In all types of duty free access, rules of origin are a major criterion. In case of China, in order to be eligible for duty-free benefit under DFQF, export goods from the LDCs will have to comply with the following rules of origin: goods entirely obtained from or manufactured in the beneficiary country; or incompletely obtained from or manufactured in the beneficiary country but where the final substantial transformation is completed. In case of LDC the value addition is at least 35 per cent, for others it is 40 per cent. In respect of value addition criterion to be met, jute and jute based products, wood charcoal, leather goods, textile products, cotton waste, iron and ore waste, plastic products have the potential to be exported to China. These products are being imported by China from other developing countries. Bangladesh needs to capitalise its potential in exporting these items in substantial volumes.
Originating goods of the beneficiary country which are transported to China through other countries or regions, with or without trans-shipment or temporary storage shall be determined as direct consignment, provided that the goods do not enter into trade or consumption there; the goods do not undergo any operation there other than unloading, reloading or any other operations required to keep them in good condition; the goods shall be subject to the control of customs or related government competent authorities in such countries or regions; and the goods which enter other countries or regions shall stay no longer than 6 months. In most of the cases Bangladesh has to depend on other countries for export, which causes delay due to cumbersome policies. Bangladesh needs to address these issues. A valid Certificate of Origin is another requirement. If Customs has received the electronic data information of a Certificate of Origin of a beneficiary country via electronic data exchange system, it is not compulsory for importers to submit a Certificate of Origin for goods of that beneficiary country. For advance ruling goods, importers may submit a Declaration of Origin rather than a certificate, commercial invoice of the goods, transport documents covering the whole route from the beneficiary country to ports of entry in China etc.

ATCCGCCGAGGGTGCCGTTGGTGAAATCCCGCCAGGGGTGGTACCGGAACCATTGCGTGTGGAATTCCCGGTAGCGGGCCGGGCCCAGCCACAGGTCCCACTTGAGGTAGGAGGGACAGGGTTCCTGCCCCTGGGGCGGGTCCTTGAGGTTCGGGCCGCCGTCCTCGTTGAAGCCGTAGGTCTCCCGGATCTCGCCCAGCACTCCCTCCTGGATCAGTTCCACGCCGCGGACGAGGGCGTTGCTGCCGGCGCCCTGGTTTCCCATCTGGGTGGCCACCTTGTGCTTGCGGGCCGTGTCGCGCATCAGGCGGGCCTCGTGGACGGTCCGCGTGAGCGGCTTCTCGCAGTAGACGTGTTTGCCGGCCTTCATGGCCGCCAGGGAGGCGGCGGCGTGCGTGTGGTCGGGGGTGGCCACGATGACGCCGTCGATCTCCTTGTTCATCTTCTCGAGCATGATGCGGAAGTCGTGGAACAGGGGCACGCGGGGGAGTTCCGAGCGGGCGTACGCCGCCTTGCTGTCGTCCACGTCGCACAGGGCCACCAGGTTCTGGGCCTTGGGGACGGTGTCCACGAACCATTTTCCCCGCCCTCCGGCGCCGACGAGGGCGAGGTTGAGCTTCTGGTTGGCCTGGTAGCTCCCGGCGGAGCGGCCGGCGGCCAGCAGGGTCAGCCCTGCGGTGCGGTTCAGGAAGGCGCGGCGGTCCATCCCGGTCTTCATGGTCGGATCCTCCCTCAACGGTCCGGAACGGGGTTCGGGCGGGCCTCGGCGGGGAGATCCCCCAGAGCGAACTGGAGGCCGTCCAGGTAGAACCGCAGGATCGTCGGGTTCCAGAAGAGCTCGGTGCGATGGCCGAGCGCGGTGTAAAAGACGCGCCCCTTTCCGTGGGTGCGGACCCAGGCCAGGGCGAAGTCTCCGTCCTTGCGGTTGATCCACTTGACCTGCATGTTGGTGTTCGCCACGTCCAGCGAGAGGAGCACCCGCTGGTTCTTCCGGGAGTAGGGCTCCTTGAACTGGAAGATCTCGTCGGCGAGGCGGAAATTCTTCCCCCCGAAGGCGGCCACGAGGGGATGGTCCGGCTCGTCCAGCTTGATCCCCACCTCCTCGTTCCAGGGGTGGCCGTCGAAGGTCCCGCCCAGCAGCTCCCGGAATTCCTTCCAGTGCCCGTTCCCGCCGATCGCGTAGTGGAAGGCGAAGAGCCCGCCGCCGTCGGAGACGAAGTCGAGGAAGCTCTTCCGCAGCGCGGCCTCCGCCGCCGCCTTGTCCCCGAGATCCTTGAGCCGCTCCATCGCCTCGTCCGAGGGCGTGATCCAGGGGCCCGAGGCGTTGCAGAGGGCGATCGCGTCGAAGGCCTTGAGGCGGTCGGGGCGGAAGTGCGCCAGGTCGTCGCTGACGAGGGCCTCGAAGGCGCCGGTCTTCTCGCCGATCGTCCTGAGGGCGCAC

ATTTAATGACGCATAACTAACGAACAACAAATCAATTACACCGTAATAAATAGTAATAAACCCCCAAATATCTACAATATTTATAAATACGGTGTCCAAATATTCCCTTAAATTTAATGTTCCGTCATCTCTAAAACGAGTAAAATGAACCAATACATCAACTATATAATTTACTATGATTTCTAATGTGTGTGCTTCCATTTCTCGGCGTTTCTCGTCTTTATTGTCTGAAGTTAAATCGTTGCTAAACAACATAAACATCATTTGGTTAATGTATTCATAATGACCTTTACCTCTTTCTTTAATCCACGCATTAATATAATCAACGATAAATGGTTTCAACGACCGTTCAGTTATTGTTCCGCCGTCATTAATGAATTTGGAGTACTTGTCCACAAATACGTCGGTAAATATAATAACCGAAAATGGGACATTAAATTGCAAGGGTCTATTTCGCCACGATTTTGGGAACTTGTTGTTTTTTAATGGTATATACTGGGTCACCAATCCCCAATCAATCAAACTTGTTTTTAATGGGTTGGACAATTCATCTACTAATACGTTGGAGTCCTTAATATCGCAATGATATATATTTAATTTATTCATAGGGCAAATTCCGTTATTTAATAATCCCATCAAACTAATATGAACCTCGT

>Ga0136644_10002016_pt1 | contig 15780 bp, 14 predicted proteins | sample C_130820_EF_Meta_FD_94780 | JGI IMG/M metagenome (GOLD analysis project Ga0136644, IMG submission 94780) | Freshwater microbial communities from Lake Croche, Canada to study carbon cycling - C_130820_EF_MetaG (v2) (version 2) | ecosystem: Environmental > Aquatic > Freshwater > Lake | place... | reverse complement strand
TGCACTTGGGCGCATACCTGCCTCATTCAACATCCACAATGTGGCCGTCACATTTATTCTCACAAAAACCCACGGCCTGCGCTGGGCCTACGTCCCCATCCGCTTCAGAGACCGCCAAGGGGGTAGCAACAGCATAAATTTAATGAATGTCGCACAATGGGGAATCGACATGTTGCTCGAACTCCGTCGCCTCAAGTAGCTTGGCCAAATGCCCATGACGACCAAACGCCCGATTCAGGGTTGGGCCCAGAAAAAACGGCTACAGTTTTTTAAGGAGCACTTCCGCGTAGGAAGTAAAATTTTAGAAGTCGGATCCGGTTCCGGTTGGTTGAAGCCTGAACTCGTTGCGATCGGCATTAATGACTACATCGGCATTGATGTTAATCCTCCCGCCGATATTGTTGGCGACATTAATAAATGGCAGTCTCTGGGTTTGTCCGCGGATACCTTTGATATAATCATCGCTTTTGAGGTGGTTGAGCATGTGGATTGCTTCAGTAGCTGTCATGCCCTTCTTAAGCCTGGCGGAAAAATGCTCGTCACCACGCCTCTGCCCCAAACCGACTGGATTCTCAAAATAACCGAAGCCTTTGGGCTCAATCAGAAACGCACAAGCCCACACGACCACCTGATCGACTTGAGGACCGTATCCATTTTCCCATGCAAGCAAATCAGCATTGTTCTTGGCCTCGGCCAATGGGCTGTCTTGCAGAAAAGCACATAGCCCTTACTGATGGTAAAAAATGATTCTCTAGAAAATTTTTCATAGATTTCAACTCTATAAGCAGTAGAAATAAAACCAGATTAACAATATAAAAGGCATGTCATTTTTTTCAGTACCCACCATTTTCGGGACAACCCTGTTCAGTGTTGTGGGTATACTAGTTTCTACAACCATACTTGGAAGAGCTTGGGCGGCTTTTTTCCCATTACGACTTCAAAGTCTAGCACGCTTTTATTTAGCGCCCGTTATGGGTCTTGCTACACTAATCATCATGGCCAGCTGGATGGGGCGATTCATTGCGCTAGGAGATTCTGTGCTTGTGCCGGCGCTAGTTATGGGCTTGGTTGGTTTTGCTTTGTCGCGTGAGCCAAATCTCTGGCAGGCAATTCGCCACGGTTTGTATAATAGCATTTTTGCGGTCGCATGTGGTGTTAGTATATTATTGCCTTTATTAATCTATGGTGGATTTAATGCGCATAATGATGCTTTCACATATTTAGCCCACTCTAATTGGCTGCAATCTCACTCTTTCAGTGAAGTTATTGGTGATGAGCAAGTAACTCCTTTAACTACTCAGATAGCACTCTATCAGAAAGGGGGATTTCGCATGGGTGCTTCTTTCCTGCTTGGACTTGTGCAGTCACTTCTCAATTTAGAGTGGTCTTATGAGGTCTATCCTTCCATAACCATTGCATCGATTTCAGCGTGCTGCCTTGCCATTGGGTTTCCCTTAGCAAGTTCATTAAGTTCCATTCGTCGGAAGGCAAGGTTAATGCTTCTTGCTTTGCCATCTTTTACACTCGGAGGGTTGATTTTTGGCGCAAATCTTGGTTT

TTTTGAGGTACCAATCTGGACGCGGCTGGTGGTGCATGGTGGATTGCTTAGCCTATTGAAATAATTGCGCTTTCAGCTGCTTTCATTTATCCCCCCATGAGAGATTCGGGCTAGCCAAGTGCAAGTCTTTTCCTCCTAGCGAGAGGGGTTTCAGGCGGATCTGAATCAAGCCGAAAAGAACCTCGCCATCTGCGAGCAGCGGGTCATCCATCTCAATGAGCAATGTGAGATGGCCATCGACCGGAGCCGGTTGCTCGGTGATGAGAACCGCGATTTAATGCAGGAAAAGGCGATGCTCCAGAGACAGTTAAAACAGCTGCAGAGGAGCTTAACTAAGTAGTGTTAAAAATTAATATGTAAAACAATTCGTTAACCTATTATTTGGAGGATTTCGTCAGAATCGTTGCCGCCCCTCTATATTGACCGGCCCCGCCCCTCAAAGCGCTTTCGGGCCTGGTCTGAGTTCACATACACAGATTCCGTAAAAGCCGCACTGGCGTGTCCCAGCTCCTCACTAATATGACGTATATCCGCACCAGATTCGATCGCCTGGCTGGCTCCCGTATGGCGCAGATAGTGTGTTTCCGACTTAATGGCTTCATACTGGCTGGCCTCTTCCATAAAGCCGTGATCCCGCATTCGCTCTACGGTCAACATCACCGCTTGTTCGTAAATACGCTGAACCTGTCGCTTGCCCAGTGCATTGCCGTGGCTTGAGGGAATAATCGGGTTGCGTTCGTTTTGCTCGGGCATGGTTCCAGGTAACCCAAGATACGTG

For goods transported into the territory of China through other countries or regions, importers shall submit certified documents issued by customs authority of that country or region or other documents accepted by China's customs. These documents mentioned above are not compulsory when customs has obtained electronic data information of certified documents via related electronic data system for transshipment.
It is clear that electronic customs and port system is another requirement to become an effective exporting country. Bangladesh is a signatory to the Trade Facilitation agreement, however a very few of the provisions have been implemented. Advance ruling policy has been framed but its implementation is not sufficient. Similar is the case for authorised economic operators, the country would need to be sincere for real electronic data exchange.
LDC graduation has created a lot of opportunities, at the same time a number of challenges. There is no guarantee to get into the EU's GSP+ scheme on expiry of the EBA initiative after graduation from the LDC group in 2026. There is no alternative but to exploit opportunities to increase export to the existing markets.
China has contributed a lot towards economic development of Bangladesh. Infrastructure development is one such. We should now go for detailed analysis for identifying potential products for which Bangladesh has capacity to export to the huge Chinese market and at the same time develop required digital infrastructure for exploiting the opportunities.
Ferdaus Ara Begum is Chief Executive Officer, Business Initiative Leading Development (BUILD).